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1 March 2006 Vascular Plants as Engineers of Oxygen in Aquatic Systems
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Abstract

The impact of organisms on oxygen is one of the most dramatic examples of ecosystem engineering on Earth. In aquatic systems, which have much lower oxygen concentrations than the atmosphere, vascular aquatic plants can affect oxygen concentrations significantly not only on long time scales but also on time scales of less than a day. Aquatic plants are generally thought of as adding oxygen to aquatic systems through photosynthesis, but the impact of vascular aquatic plants on oxygen varies greatly with plant morphology. Floating-leaved plants that vent oxygen to the atmosphere can strongly deplete oxygen. In some ecosystems where floating-leaved plants have replaced submersed vegetation, oxygen concentrations have been substantially reduced. These oxygen changes can have cascading impacts on nutrient and trace gas chemistry and on the suitability of plant beds as habitat for invertebrates and fishes.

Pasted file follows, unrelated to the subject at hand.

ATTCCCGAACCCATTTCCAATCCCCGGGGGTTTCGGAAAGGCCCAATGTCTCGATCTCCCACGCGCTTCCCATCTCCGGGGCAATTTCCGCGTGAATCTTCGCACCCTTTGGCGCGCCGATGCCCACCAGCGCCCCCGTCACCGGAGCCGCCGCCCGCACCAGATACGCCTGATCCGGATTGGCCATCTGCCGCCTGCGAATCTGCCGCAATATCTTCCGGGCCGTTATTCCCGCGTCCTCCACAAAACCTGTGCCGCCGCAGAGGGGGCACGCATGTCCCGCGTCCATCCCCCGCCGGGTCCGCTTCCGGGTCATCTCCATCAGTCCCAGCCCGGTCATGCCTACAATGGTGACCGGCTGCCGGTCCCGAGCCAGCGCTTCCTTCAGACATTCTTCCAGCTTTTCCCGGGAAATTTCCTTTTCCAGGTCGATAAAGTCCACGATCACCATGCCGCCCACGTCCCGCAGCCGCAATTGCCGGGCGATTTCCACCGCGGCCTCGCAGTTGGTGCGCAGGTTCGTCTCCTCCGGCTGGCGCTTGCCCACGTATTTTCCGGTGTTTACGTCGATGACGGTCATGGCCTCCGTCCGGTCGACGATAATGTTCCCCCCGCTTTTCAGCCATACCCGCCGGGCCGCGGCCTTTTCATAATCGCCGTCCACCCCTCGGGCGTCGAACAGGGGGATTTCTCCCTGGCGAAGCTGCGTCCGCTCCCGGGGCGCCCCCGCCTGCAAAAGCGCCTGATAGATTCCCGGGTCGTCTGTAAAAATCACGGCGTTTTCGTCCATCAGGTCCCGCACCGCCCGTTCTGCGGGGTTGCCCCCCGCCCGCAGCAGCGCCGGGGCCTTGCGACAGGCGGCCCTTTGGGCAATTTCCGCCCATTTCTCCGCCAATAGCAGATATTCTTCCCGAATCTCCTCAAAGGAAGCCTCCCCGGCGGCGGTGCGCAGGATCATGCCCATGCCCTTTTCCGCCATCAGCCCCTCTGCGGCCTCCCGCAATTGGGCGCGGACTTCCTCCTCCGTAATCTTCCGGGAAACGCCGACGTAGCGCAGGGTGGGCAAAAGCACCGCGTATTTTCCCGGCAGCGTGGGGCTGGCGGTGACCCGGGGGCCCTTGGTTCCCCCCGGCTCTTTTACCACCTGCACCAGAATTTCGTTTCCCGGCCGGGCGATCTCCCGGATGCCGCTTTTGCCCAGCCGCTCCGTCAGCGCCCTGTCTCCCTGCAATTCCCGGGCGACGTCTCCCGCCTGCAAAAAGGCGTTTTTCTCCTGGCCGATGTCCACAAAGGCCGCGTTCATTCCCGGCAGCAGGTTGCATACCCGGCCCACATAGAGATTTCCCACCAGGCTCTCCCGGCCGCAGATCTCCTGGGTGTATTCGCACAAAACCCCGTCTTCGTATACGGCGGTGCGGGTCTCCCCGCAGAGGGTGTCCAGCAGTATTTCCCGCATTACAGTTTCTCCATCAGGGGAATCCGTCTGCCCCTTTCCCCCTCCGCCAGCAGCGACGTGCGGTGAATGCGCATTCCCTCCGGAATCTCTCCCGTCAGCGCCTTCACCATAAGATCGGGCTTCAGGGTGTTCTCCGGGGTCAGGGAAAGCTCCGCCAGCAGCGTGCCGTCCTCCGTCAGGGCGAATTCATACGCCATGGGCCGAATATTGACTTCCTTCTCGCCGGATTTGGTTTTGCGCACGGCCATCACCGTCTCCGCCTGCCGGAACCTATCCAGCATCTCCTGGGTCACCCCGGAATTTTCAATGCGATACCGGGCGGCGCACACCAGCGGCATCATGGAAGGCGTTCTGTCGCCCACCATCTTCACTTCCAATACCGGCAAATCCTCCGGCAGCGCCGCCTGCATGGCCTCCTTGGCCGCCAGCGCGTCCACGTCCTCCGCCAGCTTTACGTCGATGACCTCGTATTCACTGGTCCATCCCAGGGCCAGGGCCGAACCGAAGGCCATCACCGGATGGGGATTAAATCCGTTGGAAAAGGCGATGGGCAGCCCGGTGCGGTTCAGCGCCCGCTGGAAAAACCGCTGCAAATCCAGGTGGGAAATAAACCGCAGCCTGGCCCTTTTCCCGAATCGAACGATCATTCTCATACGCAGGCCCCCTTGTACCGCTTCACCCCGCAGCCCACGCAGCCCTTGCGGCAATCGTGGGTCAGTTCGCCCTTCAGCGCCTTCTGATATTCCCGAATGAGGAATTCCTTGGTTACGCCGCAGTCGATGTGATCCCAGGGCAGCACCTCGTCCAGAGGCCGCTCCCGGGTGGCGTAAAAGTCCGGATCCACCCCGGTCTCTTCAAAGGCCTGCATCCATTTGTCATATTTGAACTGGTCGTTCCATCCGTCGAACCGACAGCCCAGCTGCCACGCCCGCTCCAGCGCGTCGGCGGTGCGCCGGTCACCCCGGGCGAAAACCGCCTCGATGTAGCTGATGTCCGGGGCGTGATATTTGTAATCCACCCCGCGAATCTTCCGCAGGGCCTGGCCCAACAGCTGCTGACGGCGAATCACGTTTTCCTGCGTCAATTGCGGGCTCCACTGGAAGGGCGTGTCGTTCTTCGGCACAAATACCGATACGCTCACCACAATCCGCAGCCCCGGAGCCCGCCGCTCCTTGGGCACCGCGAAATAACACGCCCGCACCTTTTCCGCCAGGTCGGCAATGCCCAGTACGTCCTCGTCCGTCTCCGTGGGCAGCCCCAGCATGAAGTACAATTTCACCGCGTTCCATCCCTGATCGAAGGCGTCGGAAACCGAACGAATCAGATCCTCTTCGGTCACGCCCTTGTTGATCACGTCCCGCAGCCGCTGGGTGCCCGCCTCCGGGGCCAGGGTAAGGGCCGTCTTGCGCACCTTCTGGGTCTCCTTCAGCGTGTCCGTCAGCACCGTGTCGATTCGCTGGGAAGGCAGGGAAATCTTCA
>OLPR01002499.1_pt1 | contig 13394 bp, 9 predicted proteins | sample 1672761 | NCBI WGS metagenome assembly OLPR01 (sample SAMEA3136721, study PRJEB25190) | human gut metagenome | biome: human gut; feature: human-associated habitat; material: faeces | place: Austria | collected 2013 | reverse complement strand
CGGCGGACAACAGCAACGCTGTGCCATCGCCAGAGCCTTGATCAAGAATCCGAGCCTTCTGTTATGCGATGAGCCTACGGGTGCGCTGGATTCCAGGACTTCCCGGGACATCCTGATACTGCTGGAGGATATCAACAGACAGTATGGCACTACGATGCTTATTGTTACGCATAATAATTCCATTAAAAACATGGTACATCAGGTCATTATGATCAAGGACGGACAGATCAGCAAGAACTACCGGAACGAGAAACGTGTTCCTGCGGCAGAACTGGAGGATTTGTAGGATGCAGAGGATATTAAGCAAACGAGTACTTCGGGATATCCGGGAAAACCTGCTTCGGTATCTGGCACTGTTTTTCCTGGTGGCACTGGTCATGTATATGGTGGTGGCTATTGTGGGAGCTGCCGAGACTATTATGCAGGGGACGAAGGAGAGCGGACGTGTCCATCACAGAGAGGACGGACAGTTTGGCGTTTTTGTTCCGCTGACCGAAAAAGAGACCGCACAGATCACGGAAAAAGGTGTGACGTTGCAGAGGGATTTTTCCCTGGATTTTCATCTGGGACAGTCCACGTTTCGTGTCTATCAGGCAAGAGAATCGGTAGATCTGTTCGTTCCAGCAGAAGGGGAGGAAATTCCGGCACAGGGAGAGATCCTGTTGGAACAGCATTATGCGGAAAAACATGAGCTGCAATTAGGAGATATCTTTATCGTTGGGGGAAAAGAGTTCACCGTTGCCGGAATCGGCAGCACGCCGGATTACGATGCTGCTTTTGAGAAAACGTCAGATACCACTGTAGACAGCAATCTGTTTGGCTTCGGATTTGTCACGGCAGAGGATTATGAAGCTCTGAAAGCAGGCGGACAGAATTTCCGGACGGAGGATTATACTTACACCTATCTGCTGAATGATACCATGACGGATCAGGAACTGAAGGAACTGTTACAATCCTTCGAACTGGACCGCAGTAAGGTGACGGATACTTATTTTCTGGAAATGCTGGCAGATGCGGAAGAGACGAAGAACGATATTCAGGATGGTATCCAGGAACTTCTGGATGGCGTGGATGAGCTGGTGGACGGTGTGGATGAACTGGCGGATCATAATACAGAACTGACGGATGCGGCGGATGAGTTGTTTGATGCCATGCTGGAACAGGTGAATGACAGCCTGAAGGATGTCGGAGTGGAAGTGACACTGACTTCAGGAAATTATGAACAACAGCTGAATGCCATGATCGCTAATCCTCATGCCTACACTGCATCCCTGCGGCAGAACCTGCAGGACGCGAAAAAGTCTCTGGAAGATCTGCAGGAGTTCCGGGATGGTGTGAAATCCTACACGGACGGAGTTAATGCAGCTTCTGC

NINA CARACO, JONATHAN COLE, STUART FINDLAY, and CATHLEEN WIGAND "Vascular Plants as Engineers of Oxygen in Aquatic Systems," BioScience 56(3), 219-225, (1 March 2006). https://doi.org/10.1641/0006-3568(2006)056[0219:VPAEOO]2.0.CO;2
Published: 1 March 2006
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